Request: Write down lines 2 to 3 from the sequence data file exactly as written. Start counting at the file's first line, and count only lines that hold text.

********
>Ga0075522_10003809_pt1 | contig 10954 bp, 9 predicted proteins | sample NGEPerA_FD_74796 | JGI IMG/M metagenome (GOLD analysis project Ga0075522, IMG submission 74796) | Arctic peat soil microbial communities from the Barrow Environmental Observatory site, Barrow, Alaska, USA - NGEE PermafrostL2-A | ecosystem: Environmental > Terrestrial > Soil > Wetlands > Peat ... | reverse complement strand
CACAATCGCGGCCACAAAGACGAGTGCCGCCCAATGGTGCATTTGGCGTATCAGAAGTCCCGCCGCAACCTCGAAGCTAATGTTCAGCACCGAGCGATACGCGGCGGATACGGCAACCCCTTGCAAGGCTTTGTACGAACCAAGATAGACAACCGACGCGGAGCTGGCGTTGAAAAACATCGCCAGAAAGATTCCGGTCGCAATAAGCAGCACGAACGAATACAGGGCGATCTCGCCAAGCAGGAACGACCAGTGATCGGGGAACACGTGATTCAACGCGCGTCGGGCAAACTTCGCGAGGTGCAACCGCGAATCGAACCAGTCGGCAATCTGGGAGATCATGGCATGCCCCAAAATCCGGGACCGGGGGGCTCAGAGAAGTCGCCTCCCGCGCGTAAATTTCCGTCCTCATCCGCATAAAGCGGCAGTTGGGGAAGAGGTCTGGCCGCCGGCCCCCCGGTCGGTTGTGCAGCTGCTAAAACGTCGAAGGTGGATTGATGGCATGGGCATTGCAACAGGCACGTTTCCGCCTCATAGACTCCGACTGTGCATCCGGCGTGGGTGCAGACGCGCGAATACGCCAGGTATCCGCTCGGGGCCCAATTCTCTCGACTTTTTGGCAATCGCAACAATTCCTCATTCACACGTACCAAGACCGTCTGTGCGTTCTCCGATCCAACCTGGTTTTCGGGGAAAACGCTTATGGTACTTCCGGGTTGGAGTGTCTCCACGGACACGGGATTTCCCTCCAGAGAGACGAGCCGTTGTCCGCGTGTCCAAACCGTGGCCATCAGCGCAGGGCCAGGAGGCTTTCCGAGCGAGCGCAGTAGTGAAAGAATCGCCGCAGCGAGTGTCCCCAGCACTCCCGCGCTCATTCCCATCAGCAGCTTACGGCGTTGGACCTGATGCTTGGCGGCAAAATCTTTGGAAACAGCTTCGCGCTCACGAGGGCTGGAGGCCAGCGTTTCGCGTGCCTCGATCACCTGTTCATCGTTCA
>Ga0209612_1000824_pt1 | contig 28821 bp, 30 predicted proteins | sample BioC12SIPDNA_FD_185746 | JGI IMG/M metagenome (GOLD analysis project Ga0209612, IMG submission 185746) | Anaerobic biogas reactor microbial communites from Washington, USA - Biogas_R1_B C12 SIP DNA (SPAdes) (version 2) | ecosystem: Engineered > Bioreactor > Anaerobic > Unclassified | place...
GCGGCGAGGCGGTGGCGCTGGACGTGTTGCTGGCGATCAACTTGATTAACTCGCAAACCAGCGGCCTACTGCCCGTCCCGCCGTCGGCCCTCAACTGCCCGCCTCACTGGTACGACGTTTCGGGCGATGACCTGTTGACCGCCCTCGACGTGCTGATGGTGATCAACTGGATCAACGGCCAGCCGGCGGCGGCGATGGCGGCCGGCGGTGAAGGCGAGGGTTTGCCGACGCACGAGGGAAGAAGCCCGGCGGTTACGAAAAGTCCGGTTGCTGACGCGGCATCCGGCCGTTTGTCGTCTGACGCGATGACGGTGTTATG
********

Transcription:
CACAATCGCGGCCACAAAGACGAGTGCCGCCCAATGGTGCATTTGGCGTATCAGAAGTCCCGCCGCAACCTCGAAGCTAATGTTCAGCACCGAGCGATACGCGGCGGATACGGCAACCCCTTGCAAGGCTTTGTACGAACCAAGATAGACAACCGACGCGGAGCTGGCGTTGAAAAACATCGCCAGAAAGATTCCGGTCGCAATAAGCAGCACGAACGAATACAGGGCGATCTCGCCAAGCAGGAACGACCAGTGATCGGGGAACACGTGATTCAACGCGCGTCGGGCAAACTTCGCGAGGTGCAACCGCGAATCGAACCAGTCGGCAATCTGGGAGATCATGGCATGCCCCAAAATCCGGGACCGGGGGGCTCAGAGAAGTCGCCTCCCGCGCGTAAATTTCCGTCCTCATCCGCATAAAGCGGCAGTTGGGGAAGAGGTCTGGCCGCCGGCCCCCCGGTCGGTTGTGCAGCTGCTAAAACGTCGAAGGTGGATTGATGGCATGGGCATTGCAACAGGCACGTTTCCGCCTCATAGACTCCGACTGTGCATCCGGCGTGGGTGCAGACGCGCGAATACGCCAGGTATCCGCTCGGGGCCCAATTCTCTCGACTTTTTGGCAATCGCAACAATTCCTCATTCACACGTACCAAGACCGTCTGTGCGTTCTCCGATCCAACCTGGTTTTCGGGGAAAACGCTTATGGTACTTCCGGGTTGGAGTGTCTCCACGGACACGGGATTTCCCTCCAGAGAGACGAGCCGTTGTCCGCGTGTCCAAACCGTGGCCATCAGCGCAGGGCCAGGAGGCTTTCCGAGCGAGCGCAGTAGTGAAAGAATCGCCGCAGCGAGTGTCCCCAGCACTCCCGCGCTCATTCCCATCAGCAGCTTACGGCGTTGGACCTGATGCTTGGCGGCAAAATCTTTGGAAACAGCTTCGCGCTCACGAGGGCTGGAGGCCAGCGTTTCGCGTGCCTCGATCACCTGTTCATCGTTCA
>Ga0209612_1000824_pt1 | contig 28821 bp, 30 predicted proteins | sample BioC12SIPDNA_FD_185746 | JGI IMG/M metagenome (GOLD analysis project Ga0209612, IMG submission 185746) | Anaerobic biogas reactor microbial communites from Washington, USA - Biogas_R1_B C12 SIP DNA (SPAdes) (version 2) | ecosystem: Engineered > Bioreactor > Anaerobic > Unclassified | place...